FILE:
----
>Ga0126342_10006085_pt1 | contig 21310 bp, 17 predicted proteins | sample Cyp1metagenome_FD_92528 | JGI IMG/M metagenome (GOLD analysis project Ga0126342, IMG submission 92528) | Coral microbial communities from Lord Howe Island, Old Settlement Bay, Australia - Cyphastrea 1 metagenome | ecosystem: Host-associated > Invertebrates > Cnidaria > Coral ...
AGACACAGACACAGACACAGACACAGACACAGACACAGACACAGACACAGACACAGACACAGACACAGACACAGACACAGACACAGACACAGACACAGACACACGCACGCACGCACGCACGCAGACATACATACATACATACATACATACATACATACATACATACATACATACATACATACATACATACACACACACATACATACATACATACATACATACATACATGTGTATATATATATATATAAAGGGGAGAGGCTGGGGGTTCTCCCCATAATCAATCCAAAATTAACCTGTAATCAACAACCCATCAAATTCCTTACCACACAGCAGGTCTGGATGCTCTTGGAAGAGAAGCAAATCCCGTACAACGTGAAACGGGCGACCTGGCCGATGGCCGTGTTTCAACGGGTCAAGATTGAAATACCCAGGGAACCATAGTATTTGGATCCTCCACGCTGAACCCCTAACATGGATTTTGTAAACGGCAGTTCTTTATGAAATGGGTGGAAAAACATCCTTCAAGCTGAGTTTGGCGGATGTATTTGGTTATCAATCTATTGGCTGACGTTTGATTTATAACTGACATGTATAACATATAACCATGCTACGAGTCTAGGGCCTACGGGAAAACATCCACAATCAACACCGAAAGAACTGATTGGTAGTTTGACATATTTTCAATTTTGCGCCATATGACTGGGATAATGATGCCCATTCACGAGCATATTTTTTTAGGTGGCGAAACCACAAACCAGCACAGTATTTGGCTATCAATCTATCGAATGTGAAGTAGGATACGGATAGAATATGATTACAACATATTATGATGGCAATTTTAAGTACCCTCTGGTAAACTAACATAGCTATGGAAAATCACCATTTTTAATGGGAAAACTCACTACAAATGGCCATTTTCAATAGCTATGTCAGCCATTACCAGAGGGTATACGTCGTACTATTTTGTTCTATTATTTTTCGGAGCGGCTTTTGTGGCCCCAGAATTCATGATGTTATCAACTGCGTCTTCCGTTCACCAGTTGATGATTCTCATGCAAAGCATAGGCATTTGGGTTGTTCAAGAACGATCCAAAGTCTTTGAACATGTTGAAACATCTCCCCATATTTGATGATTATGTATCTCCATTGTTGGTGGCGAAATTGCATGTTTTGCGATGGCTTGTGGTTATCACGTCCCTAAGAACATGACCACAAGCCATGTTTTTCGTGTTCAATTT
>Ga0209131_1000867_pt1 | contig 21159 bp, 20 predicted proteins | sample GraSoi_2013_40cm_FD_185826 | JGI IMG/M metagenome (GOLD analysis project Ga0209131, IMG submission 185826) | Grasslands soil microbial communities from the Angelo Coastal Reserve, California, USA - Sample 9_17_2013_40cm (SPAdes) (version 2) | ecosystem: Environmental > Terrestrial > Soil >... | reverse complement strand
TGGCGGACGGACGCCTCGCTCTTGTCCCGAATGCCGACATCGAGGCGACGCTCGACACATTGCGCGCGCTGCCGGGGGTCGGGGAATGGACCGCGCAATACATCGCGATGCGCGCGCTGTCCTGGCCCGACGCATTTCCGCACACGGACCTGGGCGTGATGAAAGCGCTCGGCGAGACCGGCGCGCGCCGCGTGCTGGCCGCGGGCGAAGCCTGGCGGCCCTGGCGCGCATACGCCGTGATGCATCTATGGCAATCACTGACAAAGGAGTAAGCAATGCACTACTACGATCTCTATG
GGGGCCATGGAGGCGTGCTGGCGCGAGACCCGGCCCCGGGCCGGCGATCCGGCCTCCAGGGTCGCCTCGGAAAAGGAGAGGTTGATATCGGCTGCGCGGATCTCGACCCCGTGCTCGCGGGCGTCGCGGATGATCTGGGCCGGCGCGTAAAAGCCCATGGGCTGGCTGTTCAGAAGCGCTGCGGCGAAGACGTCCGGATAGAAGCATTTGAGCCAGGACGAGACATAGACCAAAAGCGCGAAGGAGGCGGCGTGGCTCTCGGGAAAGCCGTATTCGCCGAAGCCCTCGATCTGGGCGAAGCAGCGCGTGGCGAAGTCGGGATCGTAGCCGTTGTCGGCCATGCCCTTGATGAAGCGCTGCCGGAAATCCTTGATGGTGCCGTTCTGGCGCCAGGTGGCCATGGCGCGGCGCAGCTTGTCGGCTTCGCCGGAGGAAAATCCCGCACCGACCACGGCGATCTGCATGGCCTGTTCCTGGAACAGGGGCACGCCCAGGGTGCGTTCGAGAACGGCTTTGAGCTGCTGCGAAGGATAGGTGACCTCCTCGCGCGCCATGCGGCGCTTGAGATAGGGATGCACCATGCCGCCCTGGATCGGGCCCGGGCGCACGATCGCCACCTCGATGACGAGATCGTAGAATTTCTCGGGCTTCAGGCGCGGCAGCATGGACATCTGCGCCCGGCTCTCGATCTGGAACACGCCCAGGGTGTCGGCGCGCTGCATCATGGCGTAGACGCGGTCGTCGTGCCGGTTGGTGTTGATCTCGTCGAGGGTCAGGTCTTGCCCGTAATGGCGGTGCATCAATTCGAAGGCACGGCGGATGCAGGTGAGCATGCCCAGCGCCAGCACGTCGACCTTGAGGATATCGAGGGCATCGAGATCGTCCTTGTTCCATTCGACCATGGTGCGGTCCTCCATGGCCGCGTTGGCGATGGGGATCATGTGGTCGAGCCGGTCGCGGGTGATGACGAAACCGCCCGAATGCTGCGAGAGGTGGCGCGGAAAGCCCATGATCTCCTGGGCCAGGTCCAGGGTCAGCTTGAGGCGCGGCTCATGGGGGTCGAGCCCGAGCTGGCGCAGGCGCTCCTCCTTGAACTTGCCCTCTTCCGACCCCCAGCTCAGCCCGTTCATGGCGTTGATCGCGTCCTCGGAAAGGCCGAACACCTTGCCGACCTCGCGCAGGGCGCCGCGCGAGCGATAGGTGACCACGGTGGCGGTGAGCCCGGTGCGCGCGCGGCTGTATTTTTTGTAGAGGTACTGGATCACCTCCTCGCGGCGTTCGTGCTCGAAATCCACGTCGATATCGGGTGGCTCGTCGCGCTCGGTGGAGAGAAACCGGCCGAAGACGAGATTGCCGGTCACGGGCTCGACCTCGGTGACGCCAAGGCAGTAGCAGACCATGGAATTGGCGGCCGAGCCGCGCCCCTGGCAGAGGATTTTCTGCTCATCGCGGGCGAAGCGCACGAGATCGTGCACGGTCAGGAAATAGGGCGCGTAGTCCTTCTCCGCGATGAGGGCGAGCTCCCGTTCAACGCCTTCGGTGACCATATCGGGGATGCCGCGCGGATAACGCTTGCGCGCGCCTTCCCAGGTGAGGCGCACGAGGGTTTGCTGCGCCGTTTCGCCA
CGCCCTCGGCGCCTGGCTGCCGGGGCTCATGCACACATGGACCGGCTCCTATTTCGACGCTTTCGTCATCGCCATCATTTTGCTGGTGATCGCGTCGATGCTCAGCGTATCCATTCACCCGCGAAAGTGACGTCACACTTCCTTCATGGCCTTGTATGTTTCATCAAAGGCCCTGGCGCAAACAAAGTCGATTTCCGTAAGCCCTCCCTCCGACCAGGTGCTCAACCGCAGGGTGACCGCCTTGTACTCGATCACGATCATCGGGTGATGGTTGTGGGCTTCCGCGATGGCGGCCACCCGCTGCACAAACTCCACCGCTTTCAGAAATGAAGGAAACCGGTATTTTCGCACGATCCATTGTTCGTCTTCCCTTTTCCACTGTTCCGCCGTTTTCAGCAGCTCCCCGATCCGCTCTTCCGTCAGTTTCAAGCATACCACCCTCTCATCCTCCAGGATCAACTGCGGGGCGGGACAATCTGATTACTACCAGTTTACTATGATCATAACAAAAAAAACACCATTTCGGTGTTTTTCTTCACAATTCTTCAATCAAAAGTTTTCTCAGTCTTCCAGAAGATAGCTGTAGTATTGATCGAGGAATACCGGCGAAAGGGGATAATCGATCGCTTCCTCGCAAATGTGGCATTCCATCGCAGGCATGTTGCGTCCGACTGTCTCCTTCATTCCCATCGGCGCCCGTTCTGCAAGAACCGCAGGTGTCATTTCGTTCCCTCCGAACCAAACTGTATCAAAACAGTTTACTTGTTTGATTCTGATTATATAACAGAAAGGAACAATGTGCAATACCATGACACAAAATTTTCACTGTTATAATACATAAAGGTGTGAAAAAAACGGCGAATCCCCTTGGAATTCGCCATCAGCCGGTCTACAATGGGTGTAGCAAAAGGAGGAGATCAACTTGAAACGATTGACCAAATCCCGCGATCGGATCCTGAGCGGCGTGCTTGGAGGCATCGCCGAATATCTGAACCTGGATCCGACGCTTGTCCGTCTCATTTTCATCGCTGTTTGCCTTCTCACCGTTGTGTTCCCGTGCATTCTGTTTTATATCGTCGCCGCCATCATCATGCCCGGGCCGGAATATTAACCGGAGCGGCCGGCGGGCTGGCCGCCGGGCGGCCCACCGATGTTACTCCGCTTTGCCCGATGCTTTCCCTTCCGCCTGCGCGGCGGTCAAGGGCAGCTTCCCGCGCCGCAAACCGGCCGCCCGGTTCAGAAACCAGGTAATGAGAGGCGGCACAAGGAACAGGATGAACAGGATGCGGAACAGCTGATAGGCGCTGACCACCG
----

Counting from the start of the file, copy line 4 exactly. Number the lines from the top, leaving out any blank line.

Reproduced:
TGGCGGACGGACGCCTCGCTCTTGTCCCGAATGCCGACATCGAGGCGACGCTCGACACATTGCGCGCGCTGCCGGGGGTCGGGGAATGGACCGCGCAATACATCGCGATGCGCGCGCTGTCCTGGCCCGACGCATTTCCGCACACGGACCTGGGCGTGATGAAAGCGCTCGGCGAGACCGGCGCGCGCCGCGTGCTGGCCGCGGGCGAAGCCTGGCGGCCCTGGCGCGCATACGCCGTGATGCATCTATGGCAATCACTGACAAAGGAGTAAGCAATGCACTACTACGATCTCTATG